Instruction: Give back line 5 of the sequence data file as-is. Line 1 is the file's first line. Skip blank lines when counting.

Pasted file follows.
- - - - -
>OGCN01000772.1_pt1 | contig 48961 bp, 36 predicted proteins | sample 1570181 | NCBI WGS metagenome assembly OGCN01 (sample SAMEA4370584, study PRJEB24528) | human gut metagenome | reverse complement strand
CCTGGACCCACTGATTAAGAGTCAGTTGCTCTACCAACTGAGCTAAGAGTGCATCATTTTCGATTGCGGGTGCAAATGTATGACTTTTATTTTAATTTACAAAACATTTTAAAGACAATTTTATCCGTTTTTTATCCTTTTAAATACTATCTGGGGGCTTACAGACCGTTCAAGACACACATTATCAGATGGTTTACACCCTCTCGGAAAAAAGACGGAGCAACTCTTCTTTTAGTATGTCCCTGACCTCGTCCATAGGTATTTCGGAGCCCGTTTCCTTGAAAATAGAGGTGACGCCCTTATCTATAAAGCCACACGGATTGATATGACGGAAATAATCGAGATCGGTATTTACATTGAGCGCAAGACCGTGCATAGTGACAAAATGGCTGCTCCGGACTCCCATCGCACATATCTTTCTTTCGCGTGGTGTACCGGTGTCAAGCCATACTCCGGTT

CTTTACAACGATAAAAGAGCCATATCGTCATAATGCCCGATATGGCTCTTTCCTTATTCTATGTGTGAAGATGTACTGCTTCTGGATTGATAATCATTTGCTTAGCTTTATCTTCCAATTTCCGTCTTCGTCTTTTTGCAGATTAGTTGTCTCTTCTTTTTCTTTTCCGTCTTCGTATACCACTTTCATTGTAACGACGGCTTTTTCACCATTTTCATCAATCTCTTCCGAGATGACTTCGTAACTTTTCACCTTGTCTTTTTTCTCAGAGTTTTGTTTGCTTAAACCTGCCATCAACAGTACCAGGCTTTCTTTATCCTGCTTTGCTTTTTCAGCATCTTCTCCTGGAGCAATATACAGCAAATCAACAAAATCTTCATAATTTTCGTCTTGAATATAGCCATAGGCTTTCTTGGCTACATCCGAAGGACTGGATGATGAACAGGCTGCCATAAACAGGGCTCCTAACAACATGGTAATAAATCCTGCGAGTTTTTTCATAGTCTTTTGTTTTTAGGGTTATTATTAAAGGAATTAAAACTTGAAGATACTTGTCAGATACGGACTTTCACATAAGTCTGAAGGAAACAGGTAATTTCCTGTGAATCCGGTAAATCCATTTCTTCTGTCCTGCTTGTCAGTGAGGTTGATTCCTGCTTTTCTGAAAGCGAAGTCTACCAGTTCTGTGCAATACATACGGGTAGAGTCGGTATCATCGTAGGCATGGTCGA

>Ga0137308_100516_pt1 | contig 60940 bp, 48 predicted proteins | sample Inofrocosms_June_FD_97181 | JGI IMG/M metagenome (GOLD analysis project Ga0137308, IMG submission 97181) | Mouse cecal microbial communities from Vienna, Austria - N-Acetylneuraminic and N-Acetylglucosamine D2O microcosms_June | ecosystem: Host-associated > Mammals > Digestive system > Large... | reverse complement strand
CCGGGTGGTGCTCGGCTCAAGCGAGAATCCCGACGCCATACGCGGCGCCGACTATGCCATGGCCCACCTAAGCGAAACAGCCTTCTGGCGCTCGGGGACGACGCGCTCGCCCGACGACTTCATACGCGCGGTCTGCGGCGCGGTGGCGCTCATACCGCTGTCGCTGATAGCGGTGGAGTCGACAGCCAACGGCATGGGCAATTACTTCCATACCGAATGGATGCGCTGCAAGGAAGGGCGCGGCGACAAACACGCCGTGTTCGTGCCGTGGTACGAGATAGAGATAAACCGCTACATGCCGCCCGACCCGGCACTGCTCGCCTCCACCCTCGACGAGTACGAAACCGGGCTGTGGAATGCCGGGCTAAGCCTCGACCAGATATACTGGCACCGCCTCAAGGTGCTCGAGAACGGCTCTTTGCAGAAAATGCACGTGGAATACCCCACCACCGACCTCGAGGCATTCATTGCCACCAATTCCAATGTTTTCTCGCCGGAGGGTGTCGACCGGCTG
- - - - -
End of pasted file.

CCGGGTGGTGCTCGGCTCAAGCGAGAATCCCGACGCCATACGCGGCGCCGACTATGCCATGGCCCACCTAAGCGAAACAGCCTTCTGGCGCTCGGGGACGACGCGCTCGCCCGACGACTTCATACGCGCGGTCTGCGGCGCGGTGGCGCTCATACCGCTGTCGCTGATAGCGGTGGAGTCGACAGCCAACGGCATGGGCAATTACTTCCATACCGAATGGATGCGCTGCAAGGAAGGGCGCGGCGACAAACACGCCGTGTTCGTGCCGTGGTACGAGATAGAGATAAACCGCTACATGCCGCCCGACCCGGCACTGCTCGCCTCCACCCTCGACGAGTACGAAACCGGGCTGTGGAATGCCGGGCTAAGCCTCGACCAGATATACTGGCACCGCCTCAAGGTGCTCGAGAACGGCTCTTTGCAGAAAATGCACGTGGAATACCCCACCACCGACCTCGAGGCATTCATTGCCACCAATTCCAATGTTTTCTCGCCGGAGGGTGTCGACCGGCTG